“It’s always weird,” List explains. “Doing TV is never, ever as good as I feel like you want it to be. Just comedy in general. Every special you’ve ever watched — just imagine that comic is a hundred times better then. Even Chris Rock’s Bring the Pain, which is the best special ever, is much better live. A thousand times better. It’s so hard to make it perfect on TV, off of a camera in a production, because you’re not really part of the crowd. You’re kind of watching the crowd watch a show, but you’re not part of that crowd, so it’s hard to really capture it. You’re always worried about that reception. Though with this, we shot two a night, which is nice because it gives you a sort of second crack at it, and the second time around you feel a little more relaxed because you’ve already done it once.”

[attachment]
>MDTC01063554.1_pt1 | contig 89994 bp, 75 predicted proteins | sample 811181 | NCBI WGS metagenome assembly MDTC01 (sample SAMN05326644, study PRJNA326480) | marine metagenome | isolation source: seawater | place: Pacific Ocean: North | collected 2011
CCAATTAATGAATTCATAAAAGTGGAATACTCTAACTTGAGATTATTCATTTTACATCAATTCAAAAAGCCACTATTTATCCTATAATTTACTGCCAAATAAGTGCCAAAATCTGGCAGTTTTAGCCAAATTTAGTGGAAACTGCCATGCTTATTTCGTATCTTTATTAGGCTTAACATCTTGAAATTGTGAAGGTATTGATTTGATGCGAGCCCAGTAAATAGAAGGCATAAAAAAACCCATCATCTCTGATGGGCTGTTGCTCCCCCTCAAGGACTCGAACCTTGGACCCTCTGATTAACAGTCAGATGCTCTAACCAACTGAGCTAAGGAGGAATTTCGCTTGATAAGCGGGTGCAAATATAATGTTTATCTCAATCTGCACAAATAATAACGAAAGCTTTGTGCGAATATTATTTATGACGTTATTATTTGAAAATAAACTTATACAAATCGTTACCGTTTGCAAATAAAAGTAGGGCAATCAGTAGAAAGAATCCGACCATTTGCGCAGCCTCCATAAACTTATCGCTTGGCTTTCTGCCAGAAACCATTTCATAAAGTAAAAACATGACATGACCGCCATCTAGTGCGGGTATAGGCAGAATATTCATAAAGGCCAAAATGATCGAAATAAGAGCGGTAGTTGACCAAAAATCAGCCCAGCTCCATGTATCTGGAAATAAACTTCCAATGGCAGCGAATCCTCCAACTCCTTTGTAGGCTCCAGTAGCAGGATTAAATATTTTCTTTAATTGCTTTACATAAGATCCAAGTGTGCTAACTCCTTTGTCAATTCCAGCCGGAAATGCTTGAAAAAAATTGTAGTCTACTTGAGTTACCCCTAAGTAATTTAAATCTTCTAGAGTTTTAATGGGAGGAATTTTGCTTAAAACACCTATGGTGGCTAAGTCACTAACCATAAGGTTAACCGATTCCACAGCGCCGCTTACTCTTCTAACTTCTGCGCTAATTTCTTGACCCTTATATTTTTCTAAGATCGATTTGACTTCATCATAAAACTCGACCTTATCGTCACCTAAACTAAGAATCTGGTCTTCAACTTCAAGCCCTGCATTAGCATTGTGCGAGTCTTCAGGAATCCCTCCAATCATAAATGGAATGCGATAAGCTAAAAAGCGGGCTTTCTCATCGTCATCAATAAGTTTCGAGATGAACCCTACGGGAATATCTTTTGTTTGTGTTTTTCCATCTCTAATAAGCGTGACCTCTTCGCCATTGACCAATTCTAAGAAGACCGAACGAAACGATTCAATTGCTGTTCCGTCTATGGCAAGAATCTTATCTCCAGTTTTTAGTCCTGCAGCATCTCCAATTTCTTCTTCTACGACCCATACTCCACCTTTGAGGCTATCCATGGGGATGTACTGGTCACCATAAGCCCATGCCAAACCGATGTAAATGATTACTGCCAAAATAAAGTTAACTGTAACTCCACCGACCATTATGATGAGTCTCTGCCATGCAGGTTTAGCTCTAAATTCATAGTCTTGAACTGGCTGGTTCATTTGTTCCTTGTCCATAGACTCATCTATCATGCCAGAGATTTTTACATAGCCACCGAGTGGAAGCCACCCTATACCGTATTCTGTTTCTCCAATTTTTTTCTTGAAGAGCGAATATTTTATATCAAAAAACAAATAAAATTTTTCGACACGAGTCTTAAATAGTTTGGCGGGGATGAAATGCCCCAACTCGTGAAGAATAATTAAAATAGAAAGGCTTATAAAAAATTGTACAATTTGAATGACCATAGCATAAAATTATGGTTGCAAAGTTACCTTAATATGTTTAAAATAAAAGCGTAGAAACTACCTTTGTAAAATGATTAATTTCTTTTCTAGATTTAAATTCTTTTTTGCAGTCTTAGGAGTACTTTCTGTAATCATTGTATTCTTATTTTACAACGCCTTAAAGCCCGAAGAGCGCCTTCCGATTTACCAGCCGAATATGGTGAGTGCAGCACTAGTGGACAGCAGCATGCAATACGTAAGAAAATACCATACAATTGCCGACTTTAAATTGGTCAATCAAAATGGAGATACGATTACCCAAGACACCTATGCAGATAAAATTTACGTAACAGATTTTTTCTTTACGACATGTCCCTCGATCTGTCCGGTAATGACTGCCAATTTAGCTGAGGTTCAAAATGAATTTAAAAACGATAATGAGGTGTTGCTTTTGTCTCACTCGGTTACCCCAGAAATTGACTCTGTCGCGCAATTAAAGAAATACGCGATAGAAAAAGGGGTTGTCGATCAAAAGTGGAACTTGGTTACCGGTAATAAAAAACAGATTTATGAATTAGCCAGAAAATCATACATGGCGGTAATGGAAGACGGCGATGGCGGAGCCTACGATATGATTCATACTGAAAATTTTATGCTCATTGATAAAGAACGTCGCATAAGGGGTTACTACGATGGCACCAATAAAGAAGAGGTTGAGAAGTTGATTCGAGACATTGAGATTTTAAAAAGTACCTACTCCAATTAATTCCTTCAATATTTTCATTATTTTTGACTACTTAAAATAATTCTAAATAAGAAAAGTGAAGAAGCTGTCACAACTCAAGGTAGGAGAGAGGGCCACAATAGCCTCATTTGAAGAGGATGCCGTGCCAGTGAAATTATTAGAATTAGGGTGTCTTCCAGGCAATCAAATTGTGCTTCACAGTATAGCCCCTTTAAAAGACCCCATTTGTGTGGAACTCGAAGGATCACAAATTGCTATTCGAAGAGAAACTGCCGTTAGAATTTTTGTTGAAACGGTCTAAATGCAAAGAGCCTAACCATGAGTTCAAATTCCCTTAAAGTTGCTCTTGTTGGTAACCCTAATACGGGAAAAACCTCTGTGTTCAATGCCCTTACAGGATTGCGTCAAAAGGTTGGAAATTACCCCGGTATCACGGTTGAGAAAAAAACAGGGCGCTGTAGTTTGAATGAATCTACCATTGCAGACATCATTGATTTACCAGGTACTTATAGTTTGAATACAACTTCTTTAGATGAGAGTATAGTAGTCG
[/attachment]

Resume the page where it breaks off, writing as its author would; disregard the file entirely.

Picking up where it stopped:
Then again, if a considerable chunk of the act requires the use of a screen, a computer, and a prepared PowerPoint presentation, you might need some assistance in conveying everything you want to say to the live audience and the viewers at home. Thankfully, Netflix was more than willing to help Nancherla out with her comedic efforts. “They were definitely trying to help me figure out the best way to do that in that space, and I think we kind of played around with it the day of the taping. I really wanted to know what would work best presentation-wise,” she recalls. “But yeah, they were definitely open to doing something a little different than just a plain mic and stool like most comics would use.”